Figure 2. Total ion chromatograms (TIC) for the different Evosep workflows. With the different SPD workflows, the total run time varies, as illustrated by the TOF TIC for the 50 ng sample loading. 

Table 1. Chromatographic conditions for the 4 different SPD experiments. Different run times required different columns and different flow rates.

Mass spectrometry: The ZenoTOF 7600 system was operated in Zeno SWATH DIA mode using the OptiFlow Turbo V ion source. The 200 SPD, 100 SPD and 60 SPD throughput methods were run in the microflow configuration, and the 30 SPD method was run in the nanoflow configuration, as described in Table 2. Analysis was performed in triplicate for each tested condition.

Data processing: Zeno SWATH DIA data were processed using DIA-NN software beta version,4  Data were analyzed using an experimental library generated from the pH fractionation of 2 human cell lines,6 a library-free approach using a library generated in silico from a human FASTA file7 or the Pan Human Library.8 Pg.matrix.tsv and pr.matrix.tsv reports were used to report the number of protein groups and peptide precursors identified at <1% FDR and the number of proteins and peptide precursors quantified at <20% CV.

Table 2. MS settings for the 4 different SPD experiments. As the flow rates changed for the different chromatographic configurations, the MS conditions were also adjusted to ensure a good cycle time was obtained. Curtain gas was 25 psi for all experiments.

Proteins quantified

Digested HeLa cell lysate was used to characterize the various SPD workflows using Zeno SWATH DIA on the ZenoTOF 7600 system. For these experiments, 200 and 50 ng sample loads were used (Figures 1 and 3, respectively). This characterization permits users to select the workflows and required sample amounts that best match the throughput and depth of proteome coverage for their experimental needs.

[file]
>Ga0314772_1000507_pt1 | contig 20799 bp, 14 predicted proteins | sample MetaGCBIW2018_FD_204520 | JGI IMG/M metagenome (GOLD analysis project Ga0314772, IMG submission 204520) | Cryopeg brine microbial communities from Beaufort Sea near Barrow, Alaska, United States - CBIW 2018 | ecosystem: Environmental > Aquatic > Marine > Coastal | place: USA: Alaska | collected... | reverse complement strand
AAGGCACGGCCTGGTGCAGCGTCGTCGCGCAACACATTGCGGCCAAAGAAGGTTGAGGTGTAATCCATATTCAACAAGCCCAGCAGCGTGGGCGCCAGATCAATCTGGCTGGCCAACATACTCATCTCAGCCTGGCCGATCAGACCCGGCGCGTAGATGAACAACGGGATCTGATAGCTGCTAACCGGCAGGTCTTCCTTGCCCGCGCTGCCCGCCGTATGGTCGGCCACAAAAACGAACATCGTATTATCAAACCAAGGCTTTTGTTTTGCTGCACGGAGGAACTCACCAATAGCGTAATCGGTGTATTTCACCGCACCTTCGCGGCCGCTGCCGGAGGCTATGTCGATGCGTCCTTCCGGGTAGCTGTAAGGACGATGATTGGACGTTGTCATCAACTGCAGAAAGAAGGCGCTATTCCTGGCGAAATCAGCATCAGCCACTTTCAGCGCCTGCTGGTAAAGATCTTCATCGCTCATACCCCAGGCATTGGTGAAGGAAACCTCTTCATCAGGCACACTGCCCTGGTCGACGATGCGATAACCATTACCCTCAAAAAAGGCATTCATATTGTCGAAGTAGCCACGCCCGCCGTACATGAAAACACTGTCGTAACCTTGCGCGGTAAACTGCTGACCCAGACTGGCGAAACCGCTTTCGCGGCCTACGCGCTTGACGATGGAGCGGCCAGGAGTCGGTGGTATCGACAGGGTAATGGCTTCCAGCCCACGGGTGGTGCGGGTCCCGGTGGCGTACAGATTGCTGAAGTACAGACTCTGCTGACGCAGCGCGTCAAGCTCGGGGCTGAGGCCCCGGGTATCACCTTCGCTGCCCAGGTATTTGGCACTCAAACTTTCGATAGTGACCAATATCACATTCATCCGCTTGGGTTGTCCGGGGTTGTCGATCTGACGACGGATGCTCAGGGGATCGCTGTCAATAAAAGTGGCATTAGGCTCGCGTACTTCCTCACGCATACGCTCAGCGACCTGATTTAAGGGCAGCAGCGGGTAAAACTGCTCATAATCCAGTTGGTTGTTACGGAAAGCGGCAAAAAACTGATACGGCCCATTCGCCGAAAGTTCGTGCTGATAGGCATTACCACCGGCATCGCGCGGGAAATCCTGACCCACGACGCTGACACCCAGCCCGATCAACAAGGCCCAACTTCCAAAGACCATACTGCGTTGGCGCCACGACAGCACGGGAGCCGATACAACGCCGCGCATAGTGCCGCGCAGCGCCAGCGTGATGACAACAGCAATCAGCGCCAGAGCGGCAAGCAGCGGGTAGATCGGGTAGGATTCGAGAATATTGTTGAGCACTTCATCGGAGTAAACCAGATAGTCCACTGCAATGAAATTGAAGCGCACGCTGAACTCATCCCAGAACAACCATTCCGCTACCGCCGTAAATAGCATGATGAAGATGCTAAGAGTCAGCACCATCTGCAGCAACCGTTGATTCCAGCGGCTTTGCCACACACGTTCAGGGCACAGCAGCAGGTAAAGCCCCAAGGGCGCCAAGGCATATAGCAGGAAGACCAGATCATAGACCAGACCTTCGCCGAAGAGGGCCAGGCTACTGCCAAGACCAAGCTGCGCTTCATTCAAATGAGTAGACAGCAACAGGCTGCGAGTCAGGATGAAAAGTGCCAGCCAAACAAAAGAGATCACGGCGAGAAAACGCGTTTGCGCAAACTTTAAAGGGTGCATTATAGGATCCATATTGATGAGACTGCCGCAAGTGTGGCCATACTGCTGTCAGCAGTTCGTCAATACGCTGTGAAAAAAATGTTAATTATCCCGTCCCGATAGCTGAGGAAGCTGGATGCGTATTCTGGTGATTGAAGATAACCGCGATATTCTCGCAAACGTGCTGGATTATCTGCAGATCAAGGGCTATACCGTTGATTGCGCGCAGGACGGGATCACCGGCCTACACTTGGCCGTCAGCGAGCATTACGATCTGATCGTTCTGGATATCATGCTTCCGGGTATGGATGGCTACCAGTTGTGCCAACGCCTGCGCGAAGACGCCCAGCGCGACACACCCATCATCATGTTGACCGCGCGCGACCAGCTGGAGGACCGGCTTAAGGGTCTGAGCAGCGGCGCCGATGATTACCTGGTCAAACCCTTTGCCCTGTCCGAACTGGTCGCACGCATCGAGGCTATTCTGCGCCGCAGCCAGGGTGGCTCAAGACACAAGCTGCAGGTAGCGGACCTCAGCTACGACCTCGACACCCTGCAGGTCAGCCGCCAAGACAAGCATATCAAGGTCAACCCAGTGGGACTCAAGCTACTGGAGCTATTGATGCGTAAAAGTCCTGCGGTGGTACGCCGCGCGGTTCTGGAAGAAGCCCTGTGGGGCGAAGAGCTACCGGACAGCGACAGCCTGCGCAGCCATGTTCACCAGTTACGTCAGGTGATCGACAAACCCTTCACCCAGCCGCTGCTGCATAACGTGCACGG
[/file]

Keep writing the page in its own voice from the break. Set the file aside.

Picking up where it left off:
For both loading amounts, as the SPD was reduced and the sample analysis time increased, the number of proteins identified and quantified increased (Figure 3). When the throughput was reduced from 200 to 30 SPD, 102% and 82% more proteins were identified at <1% FDR at 50 and 200 ng loads, respectively.  More importantly, the number of proteins quantified at <20% CV also greatly increased, with 77% and 80% more quantified at 50 and 200 ng loads, respectively.

For a 50 ng load of HeLa digest (Figure 3), the 30 SPD workflow provided maximal proteome coverage. With Zeno SWATH DIA, 5727 protein groups were detected, 4232 of which were quantified at <20% CV (Figure 3). With this load and SPD workflow, 74% of detected proteins were reliably quantified.

With a higher load, run times were easily accelerated. Using the 100 SPD workflow and a sample load of 200 ng of HeLa digest (Figure 1), 5499 protein groups were detected and 4870 (88%) were reproducibly quantified with <20% CV. This method therefore provided both proteome coverage and high sample throughput. When the throughput was reduced to 30 SPD and 200 ng of HeLa digest was loaded, 7014 protein groups were detected, 6189 (88%) of which were quantified with <20% CV. 

Figure 3.  Comparing protein results across different SPD throughputs. The numbers of proteins identified at <1% FDR (transparent) and quantified at <20% CV (solid) from Zeno SWATH DIA data at different SPDs were compared. Longer run times and higher loads (Figures 1 vs. 3) provided more proteins quantified for deeper proteome coverage.

Library-free protein identification from Zeno SWATH DIA data

An emerging workflow powered by improvements in software algorithms is the library-free approach for processing DIA data. Here, DIA-NN software was used to convert a FASTA file in silico to a spectral library to use for data processing. The Zeno SWATH DIA data from these experiments were processed with both the in silico library and a spectral library generated from experimental ZenoTOF 7600 system data.6 These results were also compared with those generated by processing the data using the Pan Human library (Figure 4,top).7

Analysis of the data generated with a sample load of 200 ng HeLa digest on column revealed good performance with the library-free approach. Analysis using the in silico generated library provided protein identification results similar to those yielded by analysis with the 2 experimentally generated libraries (Figure 4). At 30 SPD, 6417 proteins were identified at <1% FDR using the library-free approach, whereas 7014 proteins were identified with the ZenoTOF 7600 library.